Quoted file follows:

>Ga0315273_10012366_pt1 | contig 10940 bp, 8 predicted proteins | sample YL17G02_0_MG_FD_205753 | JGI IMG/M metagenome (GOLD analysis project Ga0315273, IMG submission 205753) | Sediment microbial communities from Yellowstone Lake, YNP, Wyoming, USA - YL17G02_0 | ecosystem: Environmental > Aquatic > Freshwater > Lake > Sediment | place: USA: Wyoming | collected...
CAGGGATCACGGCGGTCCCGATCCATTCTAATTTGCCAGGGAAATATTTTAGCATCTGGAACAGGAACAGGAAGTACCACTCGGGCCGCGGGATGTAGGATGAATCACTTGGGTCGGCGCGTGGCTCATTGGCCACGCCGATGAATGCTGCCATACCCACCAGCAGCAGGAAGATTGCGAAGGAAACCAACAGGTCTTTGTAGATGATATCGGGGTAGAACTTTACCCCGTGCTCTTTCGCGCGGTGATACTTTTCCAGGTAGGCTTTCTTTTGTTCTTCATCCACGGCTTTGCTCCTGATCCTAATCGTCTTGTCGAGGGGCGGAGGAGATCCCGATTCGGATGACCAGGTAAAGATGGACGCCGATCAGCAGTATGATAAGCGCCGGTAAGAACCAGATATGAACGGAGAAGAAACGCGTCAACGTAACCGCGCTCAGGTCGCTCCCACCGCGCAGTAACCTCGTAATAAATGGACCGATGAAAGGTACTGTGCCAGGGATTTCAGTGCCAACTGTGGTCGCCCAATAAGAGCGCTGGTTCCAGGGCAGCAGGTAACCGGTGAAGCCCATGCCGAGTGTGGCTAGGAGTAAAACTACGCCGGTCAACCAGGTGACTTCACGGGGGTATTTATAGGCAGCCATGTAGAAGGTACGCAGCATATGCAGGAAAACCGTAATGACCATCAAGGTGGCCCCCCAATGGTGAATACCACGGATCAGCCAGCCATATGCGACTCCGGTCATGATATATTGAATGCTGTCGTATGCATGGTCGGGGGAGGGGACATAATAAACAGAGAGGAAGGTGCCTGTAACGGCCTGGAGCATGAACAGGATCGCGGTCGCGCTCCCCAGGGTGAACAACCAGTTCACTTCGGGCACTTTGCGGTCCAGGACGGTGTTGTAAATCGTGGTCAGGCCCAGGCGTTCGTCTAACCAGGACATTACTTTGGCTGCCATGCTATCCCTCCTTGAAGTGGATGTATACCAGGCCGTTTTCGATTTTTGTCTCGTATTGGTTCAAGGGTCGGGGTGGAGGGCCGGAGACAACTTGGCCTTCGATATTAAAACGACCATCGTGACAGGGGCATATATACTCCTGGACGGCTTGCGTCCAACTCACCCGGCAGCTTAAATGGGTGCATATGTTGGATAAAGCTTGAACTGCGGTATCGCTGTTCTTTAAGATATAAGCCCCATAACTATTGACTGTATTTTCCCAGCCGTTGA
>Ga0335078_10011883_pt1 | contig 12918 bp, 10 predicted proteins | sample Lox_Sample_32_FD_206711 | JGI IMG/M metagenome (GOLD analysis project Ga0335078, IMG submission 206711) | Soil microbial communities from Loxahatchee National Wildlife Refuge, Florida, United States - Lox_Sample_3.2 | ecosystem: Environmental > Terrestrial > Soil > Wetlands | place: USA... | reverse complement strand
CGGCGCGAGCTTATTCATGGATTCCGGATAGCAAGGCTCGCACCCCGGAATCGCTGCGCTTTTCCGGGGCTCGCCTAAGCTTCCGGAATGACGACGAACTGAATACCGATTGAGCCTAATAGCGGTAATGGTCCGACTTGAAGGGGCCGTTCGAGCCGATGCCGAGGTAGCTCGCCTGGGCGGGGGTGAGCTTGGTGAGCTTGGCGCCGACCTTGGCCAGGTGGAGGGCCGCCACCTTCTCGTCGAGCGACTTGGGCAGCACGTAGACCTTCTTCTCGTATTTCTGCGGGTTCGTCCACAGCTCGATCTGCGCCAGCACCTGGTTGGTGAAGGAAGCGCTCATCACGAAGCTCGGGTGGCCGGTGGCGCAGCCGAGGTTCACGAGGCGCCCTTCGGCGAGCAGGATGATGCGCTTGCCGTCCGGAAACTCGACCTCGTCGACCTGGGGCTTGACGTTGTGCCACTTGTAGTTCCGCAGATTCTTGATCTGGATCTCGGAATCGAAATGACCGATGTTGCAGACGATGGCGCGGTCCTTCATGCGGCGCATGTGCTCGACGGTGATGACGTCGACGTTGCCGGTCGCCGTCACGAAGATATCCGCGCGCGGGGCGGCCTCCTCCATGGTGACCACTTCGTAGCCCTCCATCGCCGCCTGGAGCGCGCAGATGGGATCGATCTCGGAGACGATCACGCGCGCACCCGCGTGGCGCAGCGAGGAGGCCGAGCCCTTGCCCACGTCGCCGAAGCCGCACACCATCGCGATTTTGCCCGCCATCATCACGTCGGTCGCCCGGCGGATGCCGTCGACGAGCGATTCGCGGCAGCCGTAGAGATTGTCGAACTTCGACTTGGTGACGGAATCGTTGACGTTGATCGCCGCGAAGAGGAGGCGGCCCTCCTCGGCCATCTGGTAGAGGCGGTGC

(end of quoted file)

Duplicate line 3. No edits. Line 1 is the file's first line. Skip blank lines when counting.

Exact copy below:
>Ga0335078_10011883_pt1 | contig 12918 bp, 10 predicted proteins | sample Lox_Sample_32_FD_206711 | JGI IMG/M metagenome (GOLD analysis project Ga0335078, IMG submission 206711) | Soil microbial communities from Loxahatchee National Wildlife Refuge, Florida, United States - Lox_Sample_3.2 | ecosystem: Environmental > Terrestrial > Soil > Wetlands | place: USA... | reverse complement strand